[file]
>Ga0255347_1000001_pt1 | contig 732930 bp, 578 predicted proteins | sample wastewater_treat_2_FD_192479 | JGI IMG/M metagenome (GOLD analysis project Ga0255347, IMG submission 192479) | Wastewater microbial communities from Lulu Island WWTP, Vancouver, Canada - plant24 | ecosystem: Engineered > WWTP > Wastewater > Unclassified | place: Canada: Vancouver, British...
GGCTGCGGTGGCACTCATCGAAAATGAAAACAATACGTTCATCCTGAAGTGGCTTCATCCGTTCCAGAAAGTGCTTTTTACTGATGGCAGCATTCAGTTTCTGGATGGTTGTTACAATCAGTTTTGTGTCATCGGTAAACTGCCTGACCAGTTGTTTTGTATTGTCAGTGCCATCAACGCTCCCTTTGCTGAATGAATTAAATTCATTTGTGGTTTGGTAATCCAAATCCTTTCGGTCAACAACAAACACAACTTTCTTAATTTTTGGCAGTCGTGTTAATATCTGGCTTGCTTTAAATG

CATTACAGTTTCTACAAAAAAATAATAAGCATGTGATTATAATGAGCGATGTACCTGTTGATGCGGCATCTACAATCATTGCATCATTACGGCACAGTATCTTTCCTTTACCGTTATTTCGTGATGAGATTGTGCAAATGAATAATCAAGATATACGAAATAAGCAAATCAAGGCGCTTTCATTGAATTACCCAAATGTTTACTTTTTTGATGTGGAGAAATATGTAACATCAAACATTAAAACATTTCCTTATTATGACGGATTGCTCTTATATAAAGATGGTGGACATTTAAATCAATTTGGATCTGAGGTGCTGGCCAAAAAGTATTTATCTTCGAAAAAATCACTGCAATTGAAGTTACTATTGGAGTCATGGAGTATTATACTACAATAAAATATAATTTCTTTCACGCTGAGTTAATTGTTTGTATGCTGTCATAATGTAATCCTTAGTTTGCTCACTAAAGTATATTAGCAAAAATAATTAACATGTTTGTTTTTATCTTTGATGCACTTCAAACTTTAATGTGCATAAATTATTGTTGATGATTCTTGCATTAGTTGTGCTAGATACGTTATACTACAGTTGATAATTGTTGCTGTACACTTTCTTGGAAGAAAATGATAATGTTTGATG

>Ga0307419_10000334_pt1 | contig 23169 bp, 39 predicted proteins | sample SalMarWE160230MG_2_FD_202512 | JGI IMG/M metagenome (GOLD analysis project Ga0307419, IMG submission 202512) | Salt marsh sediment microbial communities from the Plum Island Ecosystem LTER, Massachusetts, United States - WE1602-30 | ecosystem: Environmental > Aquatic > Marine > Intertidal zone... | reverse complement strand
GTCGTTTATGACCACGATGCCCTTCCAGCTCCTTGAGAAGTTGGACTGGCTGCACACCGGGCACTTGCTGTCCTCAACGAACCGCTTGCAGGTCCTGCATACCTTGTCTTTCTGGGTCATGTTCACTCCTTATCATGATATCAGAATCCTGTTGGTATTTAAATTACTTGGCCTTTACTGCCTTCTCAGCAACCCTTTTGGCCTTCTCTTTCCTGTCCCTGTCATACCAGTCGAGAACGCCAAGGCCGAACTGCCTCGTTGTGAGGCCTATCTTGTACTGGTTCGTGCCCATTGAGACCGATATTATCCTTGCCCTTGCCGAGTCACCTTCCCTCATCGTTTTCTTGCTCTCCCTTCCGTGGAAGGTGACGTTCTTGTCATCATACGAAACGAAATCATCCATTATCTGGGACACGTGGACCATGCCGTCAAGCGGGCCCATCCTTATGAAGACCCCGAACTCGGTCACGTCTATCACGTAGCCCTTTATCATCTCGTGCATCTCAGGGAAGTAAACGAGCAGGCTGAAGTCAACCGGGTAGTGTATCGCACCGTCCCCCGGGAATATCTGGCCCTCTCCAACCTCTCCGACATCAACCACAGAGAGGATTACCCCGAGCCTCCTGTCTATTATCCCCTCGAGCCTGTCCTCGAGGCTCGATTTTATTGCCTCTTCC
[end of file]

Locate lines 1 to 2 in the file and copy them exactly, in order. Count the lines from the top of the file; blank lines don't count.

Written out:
>Ga0255347_1000001_pt1 | contig 732930 bp, 578 predicted proteins | sample wastewater_treat_2_FD_192479 | JGI IMG/M metagenome (GOLD analysis project Ga0255347, IMG submission 192479) | Wastewater microbial communities from Lulu Island WWTP, Vancouver, Canada - plant24 | ecosystem: Engineered > WWTP > Wastewater > Unclassified | place: Canada: Vancouver, British...
GGCTGCGGTGGCACTCATCGAAAATGAAAACAATACGTTCATCCTGAAGTGGCTTCATCCGTTCCAGAAAGTGCTTTTTACTGATGGCAGCATTCAGTTTCTGGATGGTTGTTACAATCAGTTTTGTGTCATCGGTAAACTGCCTGACCAGTTGTTTTGTATTGTCAGTGCCATCAACGCTCCCTTTGCTGAATGAATTAAATTCATTTGTGGTTTGGTAATCCAAATCCTTTCGGTCAACAACAAACACAACTTTCTTAATTTTTGGCAGTCGTGTTAATATCTGGCTTGCTTTAAATG